Cranberry harvest
Workers harvest cranberries from a bog behind Bass Pro Shops at Patriot Place in Foxboro. Although not family owned, the bog helps keep up the tradition of cranberry farming in Massachusetts.
Everyone loves the idea of local farming. There are plenty of benefits to local farms, especially when it comes to the environment.

Local farms greatly decrease the carbon emissions required to transport produce all over the world.

In Massachusetts, many of our local farmers have proudly grown the official state fruit for centuries: cranberries. But cranberry farmers are facing a threat that requires local government to act now to save this key part of our historical identity.

Cranberries grew naturally in Massachusetts long before the founding of the Commonwealth. Native Americans used the berry for a variety of purposes, and taught the earliest Pilgrims these valuable uses. The cranberry growing process improved immensely in 1816 when sand was introduced to the cultivation of Massachusetts bogs.

Sand is now an integral part of growing cranberries. Every two to five years, farmers apply a layer of sand to their bogs as a natural method of promoting growth, improving plant productivity, decreasing the likelihood of diseases, and reducing harmful insect populations.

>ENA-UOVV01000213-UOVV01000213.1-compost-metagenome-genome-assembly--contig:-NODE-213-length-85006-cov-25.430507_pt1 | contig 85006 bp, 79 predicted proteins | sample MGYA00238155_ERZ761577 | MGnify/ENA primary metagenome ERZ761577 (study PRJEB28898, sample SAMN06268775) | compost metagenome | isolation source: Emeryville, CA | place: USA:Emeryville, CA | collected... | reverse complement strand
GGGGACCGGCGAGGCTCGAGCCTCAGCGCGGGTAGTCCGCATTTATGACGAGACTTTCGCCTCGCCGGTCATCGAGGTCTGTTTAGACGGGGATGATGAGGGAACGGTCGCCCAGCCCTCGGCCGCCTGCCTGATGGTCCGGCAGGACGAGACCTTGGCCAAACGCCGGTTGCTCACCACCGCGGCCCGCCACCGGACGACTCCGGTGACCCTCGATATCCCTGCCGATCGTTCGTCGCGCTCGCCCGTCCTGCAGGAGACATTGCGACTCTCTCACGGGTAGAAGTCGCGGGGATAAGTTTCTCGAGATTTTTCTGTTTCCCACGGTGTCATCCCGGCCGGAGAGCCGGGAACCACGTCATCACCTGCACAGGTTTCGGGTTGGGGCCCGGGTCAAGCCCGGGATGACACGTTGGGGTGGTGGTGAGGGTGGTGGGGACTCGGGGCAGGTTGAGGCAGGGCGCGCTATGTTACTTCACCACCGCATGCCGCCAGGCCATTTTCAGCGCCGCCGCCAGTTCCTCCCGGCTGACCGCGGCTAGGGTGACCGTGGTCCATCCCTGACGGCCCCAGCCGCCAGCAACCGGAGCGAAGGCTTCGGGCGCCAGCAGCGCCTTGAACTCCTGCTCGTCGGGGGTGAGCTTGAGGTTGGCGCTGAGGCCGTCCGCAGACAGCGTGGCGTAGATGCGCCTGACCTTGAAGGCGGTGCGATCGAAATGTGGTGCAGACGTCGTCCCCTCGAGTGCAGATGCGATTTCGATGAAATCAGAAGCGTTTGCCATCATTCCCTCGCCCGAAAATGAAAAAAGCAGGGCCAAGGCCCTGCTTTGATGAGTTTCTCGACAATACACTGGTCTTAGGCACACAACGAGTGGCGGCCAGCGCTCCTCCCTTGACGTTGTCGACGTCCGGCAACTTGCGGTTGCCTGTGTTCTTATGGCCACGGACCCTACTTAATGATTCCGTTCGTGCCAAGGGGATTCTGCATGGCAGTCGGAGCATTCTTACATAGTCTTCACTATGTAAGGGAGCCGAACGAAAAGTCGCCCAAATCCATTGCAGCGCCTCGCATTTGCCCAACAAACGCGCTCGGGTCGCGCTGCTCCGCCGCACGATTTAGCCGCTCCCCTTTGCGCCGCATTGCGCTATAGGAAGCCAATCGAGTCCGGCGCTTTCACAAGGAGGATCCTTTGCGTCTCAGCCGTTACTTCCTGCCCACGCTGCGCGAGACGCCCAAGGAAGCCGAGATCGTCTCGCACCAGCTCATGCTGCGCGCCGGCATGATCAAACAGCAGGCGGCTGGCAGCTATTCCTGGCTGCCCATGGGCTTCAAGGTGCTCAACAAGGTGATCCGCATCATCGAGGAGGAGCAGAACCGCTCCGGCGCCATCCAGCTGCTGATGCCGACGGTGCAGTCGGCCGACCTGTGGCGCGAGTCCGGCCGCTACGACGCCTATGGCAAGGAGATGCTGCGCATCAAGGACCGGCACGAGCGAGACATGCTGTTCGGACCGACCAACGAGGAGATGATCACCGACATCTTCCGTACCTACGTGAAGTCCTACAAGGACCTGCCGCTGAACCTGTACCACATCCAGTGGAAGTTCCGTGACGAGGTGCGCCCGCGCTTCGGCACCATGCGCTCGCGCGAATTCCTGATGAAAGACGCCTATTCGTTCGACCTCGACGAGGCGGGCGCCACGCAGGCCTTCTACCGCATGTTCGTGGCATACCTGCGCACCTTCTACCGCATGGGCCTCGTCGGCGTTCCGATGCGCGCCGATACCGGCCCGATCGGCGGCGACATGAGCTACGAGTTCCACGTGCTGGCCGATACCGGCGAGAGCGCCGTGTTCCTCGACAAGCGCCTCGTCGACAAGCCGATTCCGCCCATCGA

Part of the reason why Massachusetts is the perfect place to grow cranberries is the large concentration of sand in our soil. Naturally occurring sand is easily removed from the soil and used on cranberry bogs, thereby reducing the need to purchase expensive sand to be trucked in from far flung regions, while also decreasing the need for fertilizers, pesticides, and herbicides. Sanding bogs is part of the important practice of local farming that our laws protect.

Article XLIX of the Massachusetts Constitution provides broad protections for local farmers in their use of the land.

The Dover Amendment further protects farmers from oppressive local government, stating, “[n]o zoning ordinance or by-law shall … unreasonably regulate, or require a special permit for the use of land for the primary purpose of commercial agriculture.”

Finally, the model “right-to-farm” by-law adopted by many towns ensure that “agricultural activities may occur” at any time and “shall include the attendant incidental noise … and fumes associated with normally accepted agricultural practices.”

With these laws as a shield, farmers rely on local governments to defend and enhance local agriculture.

Unfortunately, we have seen cases of local governments bending to the few loud voices that attempt to shout these farms out of business, while forgetting the greater benefits of local farms.

This is the situation in the southeastern Massachusetts town of Halifax, where a 45-year-old family cranberry farm is facing obstacles to its existence because neighbors oppose the noise, trucking, and sand removal that cranberry farming operations require.

In Halifax, the town government and local community have a great opportunity to stand tall for their local farmers simply by following state law and Halifax’s right-to-farm by-law.

Local tax dollars certainly are better spent on local services like police, firefighters, and teachers rather than imperiling local farmers.

It is important to hold strong against efforts to effectively shut down local farms.

We hope town officials in Halifax do the right thing for local farms. Before local farming becomes extinct.